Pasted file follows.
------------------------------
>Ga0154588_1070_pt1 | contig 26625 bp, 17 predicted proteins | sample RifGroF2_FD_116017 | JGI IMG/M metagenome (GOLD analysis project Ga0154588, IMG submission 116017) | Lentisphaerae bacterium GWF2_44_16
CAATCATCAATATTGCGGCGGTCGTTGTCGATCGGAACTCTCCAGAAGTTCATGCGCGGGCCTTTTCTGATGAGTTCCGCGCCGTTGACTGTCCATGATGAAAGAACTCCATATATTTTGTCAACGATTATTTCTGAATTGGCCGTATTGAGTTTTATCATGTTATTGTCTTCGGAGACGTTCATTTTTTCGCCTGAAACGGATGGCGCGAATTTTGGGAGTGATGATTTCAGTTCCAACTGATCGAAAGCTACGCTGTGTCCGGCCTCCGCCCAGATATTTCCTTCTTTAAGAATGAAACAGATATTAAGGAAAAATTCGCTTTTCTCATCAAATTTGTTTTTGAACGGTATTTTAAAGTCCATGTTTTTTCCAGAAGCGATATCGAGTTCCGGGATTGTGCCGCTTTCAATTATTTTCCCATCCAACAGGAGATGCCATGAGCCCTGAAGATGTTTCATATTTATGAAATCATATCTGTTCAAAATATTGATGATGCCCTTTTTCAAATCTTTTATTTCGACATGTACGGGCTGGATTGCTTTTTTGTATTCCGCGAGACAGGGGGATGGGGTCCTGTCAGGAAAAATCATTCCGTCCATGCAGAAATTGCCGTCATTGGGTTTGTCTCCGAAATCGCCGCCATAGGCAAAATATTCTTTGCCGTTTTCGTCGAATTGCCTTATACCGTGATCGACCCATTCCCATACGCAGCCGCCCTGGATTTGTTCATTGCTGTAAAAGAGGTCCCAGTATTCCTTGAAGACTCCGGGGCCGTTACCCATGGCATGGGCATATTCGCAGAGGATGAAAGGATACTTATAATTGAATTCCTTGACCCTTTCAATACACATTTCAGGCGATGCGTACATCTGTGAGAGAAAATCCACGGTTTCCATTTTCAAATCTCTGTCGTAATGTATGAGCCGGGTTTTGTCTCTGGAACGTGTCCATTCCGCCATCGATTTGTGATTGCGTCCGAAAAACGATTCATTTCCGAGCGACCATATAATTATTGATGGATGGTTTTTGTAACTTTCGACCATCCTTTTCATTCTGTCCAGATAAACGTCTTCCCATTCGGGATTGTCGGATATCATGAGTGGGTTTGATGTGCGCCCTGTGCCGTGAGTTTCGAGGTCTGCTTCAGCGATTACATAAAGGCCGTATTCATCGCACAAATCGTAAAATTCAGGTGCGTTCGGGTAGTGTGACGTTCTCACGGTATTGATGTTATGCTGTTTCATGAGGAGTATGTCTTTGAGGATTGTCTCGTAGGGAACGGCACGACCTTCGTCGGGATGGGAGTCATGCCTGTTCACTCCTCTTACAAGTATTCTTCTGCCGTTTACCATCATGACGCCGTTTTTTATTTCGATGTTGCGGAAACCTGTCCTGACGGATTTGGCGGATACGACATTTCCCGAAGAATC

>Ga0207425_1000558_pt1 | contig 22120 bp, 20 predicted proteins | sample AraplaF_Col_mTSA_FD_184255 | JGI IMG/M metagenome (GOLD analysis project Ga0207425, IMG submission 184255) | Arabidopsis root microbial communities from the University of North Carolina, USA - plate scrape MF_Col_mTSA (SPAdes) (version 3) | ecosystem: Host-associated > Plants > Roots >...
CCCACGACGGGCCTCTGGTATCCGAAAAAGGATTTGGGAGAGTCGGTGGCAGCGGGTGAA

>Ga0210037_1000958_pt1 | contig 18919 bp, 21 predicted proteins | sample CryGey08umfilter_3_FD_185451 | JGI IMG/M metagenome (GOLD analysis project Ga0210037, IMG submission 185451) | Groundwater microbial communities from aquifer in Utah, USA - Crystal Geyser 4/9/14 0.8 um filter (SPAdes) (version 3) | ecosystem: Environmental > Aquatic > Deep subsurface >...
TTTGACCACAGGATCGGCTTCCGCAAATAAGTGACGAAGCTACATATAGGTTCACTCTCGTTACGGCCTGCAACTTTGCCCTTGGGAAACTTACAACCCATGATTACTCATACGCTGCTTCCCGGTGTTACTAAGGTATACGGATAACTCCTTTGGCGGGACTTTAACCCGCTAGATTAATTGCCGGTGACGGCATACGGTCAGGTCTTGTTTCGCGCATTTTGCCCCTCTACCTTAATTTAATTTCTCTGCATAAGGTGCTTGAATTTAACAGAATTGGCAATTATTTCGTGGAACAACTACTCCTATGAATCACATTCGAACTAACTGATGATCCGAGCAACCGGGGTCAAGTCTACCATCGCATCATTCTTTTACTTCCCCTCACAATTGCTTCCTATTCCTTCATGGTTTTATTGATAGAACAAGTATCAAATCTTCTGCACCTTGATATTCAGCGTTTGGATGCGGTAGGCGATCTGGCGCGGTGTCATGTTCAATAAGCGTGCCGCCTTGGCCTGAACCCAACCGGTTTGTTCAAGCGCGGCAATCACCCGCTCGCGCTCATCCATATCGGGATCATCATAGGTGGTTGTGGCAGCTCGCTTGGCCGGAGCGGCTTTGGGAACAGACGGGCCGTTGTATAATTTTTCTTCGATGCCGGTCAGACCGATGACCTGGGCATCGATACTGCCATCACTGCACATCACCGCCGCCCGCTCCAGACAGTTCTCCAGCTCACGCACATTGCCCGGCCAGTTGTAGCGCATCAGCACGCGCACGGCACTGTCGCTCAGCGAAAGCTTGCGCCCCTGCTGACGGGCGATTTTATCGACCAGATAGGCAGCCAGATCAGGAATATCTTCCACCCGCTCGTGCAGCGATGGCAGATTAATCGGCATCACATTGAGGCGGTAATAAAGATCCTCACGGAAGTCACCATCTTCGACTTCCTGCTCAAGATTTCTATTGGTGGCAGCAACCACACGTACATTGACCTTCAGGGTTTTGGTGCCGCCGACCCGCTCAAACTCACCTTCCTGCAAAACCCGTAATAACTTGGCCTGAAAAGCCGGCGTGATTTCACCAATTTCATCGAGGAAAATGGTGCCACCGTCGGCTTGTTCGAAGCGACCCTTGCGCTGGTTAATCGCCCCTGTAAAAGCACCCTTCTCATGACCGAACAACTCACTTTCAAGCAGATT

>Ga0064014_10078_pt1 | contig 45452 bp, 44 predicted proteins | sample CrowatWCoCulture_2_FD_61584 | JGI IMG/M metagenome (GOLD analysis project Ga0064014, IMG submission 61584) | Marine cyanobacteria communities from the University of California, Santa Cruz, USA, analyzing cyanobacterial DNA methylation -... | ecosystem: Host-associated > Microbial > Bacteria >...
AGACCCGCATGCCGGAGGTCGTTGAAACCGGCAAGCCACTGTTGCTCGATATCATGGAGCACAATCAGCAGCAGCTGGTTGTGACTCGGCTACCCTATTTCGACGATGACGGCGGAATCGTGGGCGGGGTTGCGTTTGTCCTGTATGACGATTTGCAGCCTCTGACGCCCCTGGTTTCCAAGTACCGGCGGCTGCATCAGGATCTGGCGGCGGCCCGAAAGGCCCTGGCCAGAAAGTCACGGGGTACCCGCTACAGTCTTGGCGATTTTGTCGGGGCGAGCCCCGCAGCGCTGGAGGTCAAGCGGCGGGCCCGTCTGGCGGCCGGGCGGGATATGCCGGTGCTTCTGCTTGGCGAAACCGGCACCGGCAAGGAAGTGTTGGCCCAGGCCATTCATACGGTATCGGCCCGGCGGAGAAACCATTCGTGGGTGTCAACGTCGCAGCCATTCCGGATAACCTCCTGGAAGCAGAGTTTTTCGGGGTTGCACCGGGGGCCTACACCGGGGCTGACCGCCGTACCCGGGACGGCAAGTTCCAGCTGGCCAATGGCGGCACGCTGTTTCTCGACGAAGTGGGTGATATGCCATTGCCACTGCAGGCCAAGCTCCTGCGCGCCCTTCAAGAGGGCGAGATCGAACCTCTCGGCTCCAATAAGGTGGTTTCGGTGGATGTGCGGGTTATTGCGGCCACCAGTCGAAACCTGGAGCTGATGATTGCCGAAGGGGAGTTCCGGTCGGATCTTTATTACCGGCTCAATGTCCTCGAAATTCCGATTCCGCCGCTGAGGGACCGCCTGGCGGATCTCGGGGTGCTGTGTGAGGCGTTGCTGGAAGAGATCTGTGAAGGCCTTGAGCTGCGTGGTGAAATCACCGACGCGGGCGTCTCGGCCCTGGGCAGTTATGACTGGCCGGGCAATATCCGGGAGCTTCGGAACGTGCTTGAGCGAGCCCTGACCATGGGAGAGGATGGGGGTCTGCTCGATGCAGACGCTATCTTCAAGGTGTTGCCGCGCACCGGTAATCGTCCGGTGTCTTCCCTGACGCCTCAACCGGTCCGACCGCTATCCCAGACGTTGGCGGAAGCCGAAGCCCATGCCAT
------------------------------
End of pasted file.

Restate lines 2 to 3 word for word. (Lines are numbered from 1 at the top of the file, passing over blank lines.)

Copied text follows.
CAATCATCAATATTGCGGCGGTCGTTGTCGATCGGAACTCTCCAGAAGTTCATGCGCGGGCCTTTTCTGATGAGTTCCGCGCCGTTGACTGTCCATGATGAAAGAACTCCATATATTTTGTCAACGATTATTTCTGAATTGGCCGTATTGAGTTTTATCATGTTATTGTCTTCGGAGACGTTCATTTTTTCGCCTGAAACGGATGGCGCGAATTTTGGGAGTGATGATTTCAGTTCCAACTGATCGAAAGCTACGCTGTGTCCGGCCTCCGCCCAGATATTTCCTTCTTTAAGAATGAAACAGATATTAAGGAAAAATTCGCTTTTCTCATCAAATTTGTTTTTGAACGGTATTTTAAAGTCCATGTTTTTTCCAGAAGCGATATCGAGTTCCGGGATTGTGCCGCTTTCAATTATTTTCCCATCCAACAGGAGATGCCATGAGCCCTGAAGATGTTTCATATTTATGAAATCATATCTGTTCAAAATATTGATGATGCCCTTTTTCAAATCTTTTATTTCGACATGTACGGGCTGGATTGCTTTTTTGTATTCCGCGAGACAGGGGGATGGGGTCCTGTCAGGAAAAATCATTCCGTCCATGCAGAAATTGCCGTCATTGGGTTTGTCTCCGAAATCGCCGCCATAGGCAAAATATTCTTTGCCGTTTTCGTCGAATTGCCTTATACCGTGATCGACCCATTCCCATACGCAGCCGCCCTGGATTTGTTCATTGCTGTAAAAGAGGTCCCAGTATTCCTTGAAGACTCCGGGGCCGTTACCCATGGCATGGGCATATTCGCAGAGGATGAAAGGATACTTATAATTGAATTCCTTGACCCTTTCAATACACATTTCAGGCGATGCGTACATCTGTGAGAGAAAATCCACGGTTTCCATTTTCAAATCTCTGTCGTAATGTATGAGCCGGGTTTTGTCTCTGGAACGTGTCCATTCCGCCATCGATTTGTGATTGCGTCCGAAAAACGATTCATTTCCGAGCGACCATATAATTATTGATGGATGGTTTTTGTAACTTTCGACCATCCTTTTCATTCTGTCCAGATAAACGTCTTCCCATTCGGGATTGTCGGATATCATGAGTGGGTTTGATGTGCGCCCTGTGCCGTGAGTTTCGAGGTCTGCTTCAGCGATTACATAAAGGCCGTATTCATCGCACAAATCGTAAAATTCAGGTGCGTTCGGGTAGTGTGACGTTCTCACGGTATTGATGTTATGCTGTTTCATGAGGAGTATGTCTTTGAGGATTGTCTCGTAGGGAACGGCACGACCTTCGTCGGGATGGGAGTCATGCCTGTTCACTCCTCTTACAAGTATTCTTCTGCCGTTTACCATCATGACGCCGTTTTTTATTTCGATGTTGCGGAAACCTGTCCTGACGGATTTGGCGGATACGACATTTCCCGAAGAATC

>Ga0207425_1000558_pt1 | contig 22120 bp, 20 predicted proteins | sample AraplaF_Col_mTSA_FD_184255 | JGI IMG/M metagenome (GOLD analysis project Ga0207425, IMG submission 184255) | Arabidopsis root microbial communities from the University of North Carolina, USA - plate scrape MF_Col_mTSA (SPAdes) (version 3) | ecosystem: Host-associated > Plants > Roots >...